Apple's official UK iPad launch was greeted on Friday by queues of hundreds of customers at some Apple stores, following delays to the release date due to greater-than-expected demand in the US.
Several hundred customers queued outside of Apple's flagship shop in Regent Street for the web tablet, which sold more than one million units in its first 28 days of availability in the US.
Joseph Grech set a record by typing the alphabet on the tablet in 6.61 seconds. Photo credit: Guinness World Records
Shorter queues were also spotted at other Apple Stores, including an overnight queue at the Westfield shopping centre in the London suburb of White City. In the UK, Apple stores opened an hour early — at 8am — to sell the iPad. Currys and PC World are also stocking the device at 139 outlets.
On Thursday, some users reported receiving pre-ordered iPads in the post a day early, according to user updates on Twitter. However, mobile operators O2 and Orange did not activate their iPad support until Friday, meaning users had to wait a day to get full connectivity.
The iPad was initially expected to launch in the UK in late March, but the date was successively pushed back to late April, then late May, due to shortages in the US. Online sales in the UK, which were also planned for Friday, have been pushed back to 7 June.
The Regent Street store saw Stephen Fry turn up to pick up and iPad and mingle with fellow Apple fans. The queue also contained Joseph Grech, who set a record by typing the alphabet on the tablet in 6.61 seconds, according to the Guinness World Records organisation. Also in line were world's tallest married couple, Keisha and Wilco van Kleef-Bolton.
At the Westfield store, the first in the queue was a woman who had sent her son to wait overnight, a security manager for the shopping centre told ZDNet UK. The mother then took his place at 7:45am, just before the shop opened.
The iPad is initially designed primarily as a consumer device, offering the ability to function as a netbook, e-book reader, gaming device, photo frame and music player. It includes Bluetooth, 802.11n Wi-Fi, movie rentals and 10 hours of battery life, with optional mobile broadband available on higher-end models. It connects to the same popular App Store that supplies software for the iPhone.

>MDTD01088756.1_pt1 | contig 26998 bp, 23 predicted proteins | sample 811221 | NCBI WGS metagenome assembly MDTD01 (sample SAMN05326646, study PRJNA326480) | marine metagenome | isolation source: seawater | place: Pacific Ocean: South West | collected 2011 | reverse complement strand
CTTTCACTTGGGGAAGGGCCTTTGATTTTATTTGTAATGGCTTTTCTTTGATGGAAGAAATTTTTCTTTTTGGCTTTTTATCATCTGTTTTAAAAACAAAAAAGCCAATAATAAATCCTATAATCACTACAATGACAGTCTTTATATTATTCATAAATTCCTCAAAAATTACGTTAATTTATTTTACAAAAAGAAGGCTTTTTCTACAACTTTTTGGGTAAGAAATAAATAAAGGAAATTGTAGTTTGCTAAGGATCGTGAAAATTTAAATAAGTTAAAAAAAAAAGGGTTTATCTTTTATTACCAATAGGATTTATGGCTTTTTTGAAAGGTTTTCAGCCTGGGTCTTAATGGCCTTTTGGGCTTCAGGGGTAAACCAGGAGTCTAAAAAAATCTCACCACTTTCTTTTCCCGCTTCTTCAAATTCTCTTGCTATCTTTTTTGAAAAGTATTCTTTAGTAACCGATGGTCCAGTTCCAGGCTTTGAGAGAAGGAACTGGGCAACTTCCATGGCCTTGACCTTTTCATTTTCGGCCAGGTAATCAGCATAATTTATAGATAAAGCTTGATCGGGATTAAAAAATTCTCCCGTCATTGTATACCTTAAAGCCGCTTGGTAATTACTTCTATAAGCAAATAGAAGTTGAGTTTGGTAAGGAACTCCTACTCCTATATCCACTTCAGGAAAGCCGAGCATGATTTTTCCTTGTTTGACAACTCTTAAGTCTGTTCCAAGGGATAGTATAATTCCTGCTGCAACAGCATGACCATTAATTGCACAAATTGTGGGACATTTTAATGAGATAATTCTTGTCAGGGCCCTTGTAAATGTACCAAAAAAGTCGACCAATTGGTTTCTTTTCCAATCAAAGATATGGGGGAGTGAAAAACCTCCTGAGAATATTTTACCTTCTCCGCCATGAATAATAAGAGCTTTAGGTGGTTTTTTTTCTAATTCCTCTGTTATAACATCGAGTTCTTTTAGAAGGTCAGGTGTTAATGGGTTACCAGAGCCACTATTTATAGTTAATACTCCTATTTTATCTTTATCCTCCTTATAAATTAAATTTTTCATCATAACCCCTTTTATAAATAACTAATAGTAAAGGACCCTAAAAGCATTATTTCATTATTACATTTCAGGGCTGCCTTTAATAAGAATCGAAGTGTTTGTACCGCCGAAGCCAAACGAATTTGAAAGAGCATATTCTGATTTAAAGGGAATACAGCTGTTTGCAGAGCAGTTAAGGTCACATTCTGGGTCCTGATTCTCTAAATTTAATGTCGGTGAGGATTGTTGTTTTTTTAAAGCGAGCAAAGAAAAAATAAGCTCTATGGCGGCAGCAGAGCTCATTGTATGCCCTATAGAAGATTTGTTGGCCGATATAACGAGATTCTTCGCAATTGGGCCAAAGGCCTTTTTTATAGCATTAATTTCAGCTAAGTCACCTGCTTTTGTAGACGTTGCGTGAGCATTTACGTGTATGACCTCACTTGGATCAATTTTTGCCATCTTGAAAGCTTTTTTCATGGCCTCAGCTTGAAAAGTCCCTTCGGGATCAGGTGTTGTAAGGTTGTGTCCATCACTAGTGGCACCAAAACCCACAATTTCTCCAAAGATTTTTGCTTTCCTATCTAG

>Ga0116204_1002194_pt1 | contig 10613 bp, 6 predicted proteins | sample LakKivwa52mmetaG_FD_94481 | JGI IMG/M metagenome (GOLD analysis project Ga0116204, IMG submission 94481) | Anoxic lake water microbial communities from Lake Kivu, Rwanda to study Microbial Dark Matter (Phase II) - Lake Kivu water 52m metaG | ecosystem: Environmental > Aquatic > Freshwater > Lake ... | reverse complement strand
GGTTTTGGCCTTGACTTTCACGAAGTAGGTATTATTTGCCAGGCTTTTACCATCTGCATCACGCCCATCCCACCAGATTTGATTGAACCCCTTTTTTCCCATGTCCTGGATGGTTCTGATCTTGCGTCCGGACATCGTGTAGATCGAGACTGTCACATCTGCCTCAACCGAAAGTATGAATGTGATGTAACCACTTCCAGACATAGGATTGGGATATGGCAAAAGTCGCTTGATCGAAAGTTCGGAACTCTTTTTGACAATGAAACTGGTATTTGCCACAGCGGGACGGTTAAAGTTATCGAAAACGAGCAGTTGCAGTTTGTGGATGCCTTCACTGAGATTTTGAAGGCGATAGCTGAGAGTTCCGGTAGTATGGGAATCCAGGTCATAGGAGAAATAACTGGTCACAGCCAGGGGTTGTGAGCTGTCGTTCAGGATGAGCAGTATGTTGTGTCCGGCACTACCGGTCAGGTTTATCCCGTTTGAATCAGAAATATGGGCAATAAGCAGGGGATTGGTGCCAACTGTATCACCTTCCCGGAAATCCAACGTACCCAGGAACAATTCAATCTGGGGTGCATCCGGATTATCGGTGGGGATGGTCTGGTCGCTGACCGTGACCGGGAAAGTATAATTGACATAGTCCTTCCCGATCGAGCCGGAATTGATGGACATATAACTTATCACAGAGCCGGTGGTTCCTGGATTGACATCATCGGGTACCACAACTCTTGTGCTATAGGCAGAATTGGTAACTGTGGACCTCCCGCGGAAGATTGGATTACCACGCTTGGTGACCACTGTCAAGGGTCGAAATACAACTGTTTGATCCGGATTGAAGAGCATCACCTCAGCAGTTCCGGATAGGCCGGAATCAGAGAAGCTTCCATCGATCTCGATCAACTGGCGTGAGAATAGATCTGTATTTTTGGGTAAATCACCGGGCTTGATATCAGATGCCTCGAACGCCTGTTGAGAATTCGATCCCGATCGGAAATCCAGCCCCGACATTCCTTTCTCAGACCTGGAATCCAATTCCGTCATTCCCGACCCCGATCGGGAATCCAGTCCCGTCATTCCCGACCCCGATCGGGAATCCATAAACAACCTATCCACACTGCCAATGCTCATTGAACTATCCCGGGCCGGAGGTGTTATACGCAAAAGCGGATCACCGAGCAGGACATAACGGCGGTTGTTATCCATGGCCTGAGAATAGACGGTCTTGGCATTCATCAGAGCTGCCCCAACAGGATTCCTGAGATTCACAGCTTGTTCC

Apple has said it intends the iPad for business use as well, with features such as built-in support for Microsoft Exchange, secure access to corporate data and a developer programme focused on enterprise needs.
Industry observers have said they expect strong sales of the device in the UK, despite criticisms including the lack of a camera, limited multitasking, lack of support for Adobe's Flash and lack of a HD video output. UK prices start at £429 before VAT for the lowest-spec iPad, a modest premium on US prices, which start at $499 (£342).
Friday saw the official retail launch of the iPad in Europe, Australia and Japan, as well as the UK. Countries outside the US are likely to make up 43 percent of iPad shipments this year, or 3.5 million units, compared with a predicted 4.7 million units in the US, said RBC analyst Mike Abramsky in a report published last week. France is expected to be the iPad's second-largest market, with 805,000 units to be sold this year, followed by the UK with 585,000 units, Abramsky predicted.
The iPad and similar devices are expected to fuel "absolutely phenomenal" mobile data growth, according to executives at the Open Mobile Summit in London this week. Apple's tablet alone is expected to spark a sixfold increase in worldwide shipments of such computers to 46 million in 2014, up from 7.6 million this year, according to a report by IDC earlier this month.
BT and O2 will both bring out medium-sized tablet devices later this year to compete with Apple's device, the communications providers have said.
Customers wait in the iPad queue at London's Westfield shopping centre. Photo credit: Karen Friar